The Walking Dead: Made to Suffer

Robert Kirkman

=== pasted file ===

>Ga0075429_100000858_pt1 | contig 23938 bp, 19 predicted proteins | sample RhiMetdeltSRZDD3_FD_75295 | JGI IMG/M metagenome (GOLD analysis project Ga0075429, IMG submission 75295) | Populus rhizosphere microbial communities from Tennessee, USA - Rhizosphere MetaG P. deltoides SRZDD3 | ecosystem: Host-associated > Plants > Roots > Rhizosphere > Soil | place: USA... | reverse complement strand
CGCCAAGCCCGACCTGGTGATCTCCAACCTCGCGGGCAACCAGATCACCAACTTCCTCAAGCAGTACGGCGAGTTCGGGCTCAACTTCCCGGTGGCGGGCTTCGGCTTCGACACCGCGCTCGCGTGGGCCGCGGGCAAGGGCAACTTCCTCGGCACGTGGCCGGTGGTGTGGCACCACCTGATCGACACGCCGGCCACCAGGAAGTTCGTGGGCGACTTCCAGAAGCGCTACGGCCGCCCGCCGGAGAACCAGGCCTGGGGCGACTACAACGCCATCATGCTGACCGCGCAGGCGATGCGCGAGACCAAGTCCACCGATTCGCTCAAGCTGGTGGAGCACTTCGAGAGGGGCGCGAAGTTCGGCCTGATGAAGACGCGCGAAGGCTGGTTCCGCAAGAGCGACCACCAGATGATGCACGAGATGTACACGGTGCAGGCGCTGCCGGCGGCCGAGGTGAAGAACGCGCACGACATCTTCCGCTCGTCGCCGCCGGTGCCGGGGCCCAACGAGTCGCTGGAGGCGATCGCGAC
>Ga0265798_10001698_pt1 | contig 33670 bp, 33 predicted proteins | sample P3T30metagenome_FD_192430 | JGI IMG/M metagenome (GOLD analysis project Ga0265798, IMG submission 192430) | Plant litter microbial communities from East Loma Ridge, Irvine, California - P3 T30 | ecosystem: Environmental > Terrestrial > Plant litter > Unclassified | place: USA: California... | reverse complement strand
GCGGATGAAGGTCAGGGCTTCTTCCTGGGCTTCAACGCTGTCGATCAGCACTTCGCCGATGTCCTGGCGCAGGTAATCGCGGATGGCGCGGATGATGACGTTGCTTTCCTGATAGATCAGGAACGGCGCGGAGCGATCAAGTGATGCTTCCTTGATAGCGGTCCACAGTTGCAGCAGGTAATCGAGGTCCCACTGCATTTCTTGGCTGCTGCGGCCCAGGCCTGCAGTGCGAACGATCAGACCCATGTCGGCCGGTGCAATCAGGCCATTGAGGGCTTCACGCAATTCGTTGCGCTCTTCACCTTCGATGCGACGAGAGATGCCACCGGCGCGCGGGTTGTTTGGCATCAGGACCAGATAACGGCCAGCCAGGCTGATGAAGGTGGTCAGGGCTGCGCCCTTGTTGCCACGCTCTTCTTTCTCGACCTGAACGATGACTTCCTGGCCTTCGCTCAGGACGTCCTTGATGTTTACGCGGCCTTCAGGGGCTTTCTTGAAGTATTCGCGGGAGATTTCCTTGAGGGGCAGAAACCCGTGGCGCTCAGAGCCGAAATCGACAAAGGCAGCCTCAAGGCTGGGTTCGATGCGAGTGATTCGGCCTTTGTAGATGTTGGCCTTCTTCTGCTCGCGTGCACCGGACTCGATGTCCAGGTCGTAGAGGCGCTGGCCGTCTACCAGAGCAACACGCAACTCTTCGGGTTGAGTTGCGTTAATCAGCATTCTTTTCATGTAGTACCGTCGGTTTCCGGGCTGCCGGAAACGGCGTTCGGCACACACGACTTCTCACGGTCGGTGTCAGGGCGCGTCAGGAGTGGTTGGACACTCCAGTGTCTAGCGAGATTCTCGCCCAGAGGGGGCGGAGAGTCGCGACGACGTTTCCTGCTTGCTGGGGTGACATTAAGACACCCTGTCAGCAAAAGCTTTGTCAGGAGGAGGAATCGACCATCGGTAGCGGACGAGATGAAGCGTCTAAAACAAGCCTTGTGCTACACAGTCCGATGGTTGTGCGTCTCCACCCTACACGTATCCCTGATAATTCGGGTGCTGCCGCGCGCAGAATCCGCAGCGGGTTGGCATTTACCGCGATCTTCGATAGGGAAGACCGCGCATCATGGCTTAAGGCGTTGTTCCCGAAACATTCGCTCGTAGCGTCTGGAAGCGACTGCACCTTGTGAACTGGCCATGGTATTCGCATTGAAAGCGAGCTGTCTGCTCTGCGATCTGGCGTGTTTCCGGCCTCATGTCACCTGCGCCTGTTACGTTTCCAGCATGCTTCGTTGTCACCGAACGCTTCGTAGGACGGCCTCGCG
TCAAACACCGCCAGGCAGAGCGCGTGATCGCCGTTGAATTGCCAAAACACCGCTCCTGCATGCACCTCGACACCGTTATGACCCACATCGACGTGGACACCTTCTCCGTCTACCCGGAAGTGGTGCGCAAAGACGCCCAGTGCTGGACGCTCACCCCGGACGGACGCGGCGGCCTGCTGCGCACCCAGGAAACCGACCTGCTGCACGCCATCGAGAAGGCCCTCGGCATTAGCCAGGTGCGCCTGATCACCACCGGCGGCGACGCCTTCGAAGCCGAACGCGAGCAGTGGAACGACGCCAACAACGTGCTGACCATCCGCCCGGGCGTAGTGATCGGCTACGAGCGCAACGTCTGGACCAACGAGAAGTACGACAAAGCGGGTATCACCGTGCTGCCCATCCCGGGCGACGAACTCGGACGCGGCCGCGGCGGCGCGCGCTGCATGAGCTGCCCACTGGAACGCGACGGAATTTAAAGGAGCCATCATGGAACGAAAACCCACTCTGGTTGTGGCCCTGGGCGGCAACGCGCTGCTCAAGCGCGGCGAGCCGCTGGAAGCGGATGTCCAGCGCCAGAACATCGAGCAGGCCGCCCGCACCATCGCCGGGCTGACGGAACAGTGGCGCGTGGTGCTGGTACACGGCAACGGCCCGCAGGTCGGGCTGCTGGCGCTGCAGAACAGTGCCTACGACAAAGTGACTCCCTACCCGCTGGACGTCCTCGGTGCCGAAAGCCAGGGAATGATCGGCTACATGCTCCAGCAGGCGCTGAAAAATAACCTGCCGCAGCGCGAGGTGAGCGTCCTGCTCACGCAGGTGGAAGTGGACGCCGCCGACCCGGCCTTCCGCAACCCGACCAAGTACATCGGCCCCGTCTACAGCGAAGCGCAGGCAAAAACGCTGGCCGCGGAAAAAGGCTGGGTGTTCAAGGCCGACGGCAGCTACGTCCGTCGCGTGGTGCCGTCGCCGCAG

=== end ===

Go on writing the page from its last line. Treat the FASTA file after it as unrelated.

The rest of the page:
I’ve never been much of an aficionado of graphic novels, although I do follow the form. The trouble is, if the writing and the artwork don’t both grab me, I’m done. So it comes down to Robert Kirkman’s The Walking Dead as being the only title I’m compelled to follow issue to issue. Sure, it’s ostensibly just another zombie apocalypse riff, but what makes it stand out is the emphasis on the characters over the expected mayhem, with the title of the series pulling double duty as a description of the survivors as well as the ghouls. The narrative follows the ordeals of a small group of the living seeking refuge from an undead plague that has swept their world, eventually securing a prison as a barbed-wire bunker. Made to Suffer compiles the last six issues of a story arc that culminates in what essentially creates a tabula rasa for the next wave of the mythos. Deftly illustrated in fundamental black-and-white and tightly plotted, The Walking Dead is one of those titles that prove that a graphic novel can be more than just a compendium of comic books.